Praying for the United Arab Emirates

During the 40 days of Lent I’m committed to praying each day for Christians in the 40 countries where the cost of being a follower of Christ is highest. I invite you to do the same. The information on the prayer needs of each country comes from a combination of Open Doors, Barnabas Fund and Operation World.

Praying for the United Arab Emirates

One of the most liberal countries in the Gulf, around 80 per cent of the population are expatriates. The constitution provides for religious freedom, although the government restricts this freedom in practice. Islam is the official religion, and all citizens are defined as Muslims. Evangelism and the distribution of non-Islamic religious literature is prohibited. The law denies Muslims the freedom to change religion and converts may face pressure to return to Islam. However, non-Muslim groups can worship freely, either in dedicated buildings or in private homes.

Answer to Prayer

The religious freedom enjoyed by all major faith groups is notable. Ruling families have loaned some land and allowed building of compounds for several confessions of Christianity as well as for Hindus and Sikhs. Praise God for this freedom, and pray that these facilities would not become Christian ghettos but rather launching pads for ministry.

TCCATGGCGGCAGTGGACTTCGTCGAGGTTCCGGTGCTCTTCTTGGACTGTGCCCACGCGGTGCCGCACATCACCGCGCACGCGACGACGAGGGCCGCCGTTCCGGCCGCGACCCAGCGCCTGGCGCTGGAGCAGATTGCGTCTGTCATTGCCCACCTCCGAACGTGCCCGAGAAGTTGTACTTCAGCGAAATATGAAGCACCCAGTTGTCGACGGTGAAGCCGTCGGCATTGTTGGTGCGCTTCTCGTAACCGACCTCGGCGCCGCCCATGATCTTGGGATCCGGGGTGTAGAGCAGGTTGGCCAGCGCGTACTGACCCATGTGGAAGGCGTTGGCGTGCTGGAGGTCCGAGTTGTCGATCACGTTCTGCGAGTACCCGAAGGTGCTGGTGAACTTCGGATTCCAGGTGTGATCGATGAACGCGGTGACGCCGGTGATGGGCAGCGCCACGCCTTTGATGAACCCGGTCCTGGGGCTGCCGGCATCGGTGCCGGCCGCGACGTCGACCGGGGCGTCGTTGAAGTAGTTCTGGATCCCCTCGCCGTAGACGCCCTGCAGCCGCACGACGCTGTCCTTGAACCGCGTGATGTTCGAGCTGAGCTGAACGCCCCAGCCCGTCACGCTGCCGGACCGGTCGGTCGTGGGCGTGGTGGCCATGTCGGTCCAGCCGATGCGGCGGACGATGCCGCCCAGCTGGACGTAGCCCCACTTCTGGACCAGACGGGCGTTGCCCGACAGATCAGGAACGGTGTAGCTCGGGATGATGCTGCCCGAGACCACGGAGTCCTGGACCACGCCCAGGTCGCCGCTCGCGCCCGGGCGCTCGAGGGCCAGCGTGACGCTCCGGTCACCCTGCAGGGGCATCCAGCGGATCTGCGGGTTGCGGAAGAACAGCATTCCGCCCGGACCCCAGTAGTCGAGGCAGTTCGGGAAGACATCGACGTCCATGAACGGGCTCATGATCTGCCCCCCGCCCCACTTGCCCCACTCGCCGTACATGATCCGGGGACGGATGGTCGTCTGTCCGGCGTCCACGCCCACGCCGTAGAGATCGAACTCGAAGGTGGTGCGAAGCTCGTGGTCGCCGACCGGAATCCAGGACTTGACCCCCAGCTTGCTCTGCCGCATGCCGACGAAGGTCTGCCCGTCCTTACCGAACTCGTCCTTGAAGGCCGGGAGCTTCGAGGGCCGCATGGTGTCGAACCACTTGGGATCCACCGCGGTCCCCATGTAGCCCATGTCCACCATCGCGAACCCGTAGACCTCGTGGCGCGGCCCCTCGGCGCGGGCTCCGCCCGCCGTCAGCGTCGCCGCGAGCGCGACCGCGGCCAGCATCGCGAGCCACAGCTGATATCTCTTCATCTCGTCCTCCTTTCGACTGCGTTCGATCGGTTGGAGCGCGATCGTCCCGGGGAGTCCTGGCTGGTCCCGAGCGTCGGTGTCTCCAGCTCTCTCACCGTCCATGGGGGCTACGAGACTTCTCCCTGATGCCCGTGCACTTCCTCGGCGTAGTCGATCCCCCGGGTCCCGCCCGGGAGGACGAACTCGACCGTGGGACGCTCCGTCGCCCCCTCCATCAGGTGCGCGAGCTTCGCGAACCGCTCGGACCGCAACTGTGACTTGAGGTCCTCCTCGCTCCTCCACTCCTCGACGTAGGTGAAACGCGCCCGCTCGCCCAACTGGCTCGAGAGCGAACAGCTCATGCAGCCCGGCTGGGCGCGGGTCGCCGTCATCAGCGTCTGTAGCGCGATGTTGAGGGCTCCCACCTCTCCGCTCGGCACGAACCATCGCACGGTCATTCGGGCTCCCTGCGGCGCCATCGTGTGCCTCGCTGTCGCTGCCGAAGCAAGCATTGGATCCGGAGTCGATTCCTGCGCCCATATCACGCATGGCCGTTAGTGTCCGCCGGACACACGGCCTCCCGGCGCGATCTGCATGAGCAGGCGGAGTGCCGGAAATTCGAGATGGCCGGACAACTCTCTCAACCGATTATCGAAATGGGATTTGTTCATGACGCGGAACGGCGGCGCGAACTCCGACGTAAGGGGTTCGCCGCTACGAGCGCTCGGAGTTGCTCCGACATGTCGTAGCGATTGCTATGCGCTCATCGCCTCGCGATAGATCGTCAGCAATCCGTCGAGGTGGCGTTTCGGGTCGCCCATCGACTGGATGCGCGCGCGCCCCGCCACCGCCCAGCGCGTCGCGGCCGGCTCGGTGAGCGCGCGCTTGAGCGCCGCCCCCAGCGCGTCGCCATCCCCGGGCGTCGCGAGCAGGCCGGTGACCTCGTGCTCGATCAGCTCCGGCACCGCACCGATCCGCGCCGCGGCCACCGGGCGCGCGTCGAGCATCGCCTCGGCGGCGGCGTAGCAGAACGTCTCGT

Challenge for Prayer

Radical changes in the last generation created a culture crisis in the UAE. Traditionalists and progressives face off over many issues such as the role of women and democracy. The younger generation hangs in the balance, but will their Islamic heritage merely be replaced by selfish materialism? Pray that new opportunities will yield a spiritual hunger for the truth and not just the trappings of a wealthy lifestyle.

Please Pray

  • Pray that foreign Christians would have wisdom in sharing their faith
  • Internet use is extensive; pray that Christian internet sites would reach many with the gospel
  • The standard of living is generally high because of oil wealth; pray that riches would not be a barrier to people receiving the gospel.
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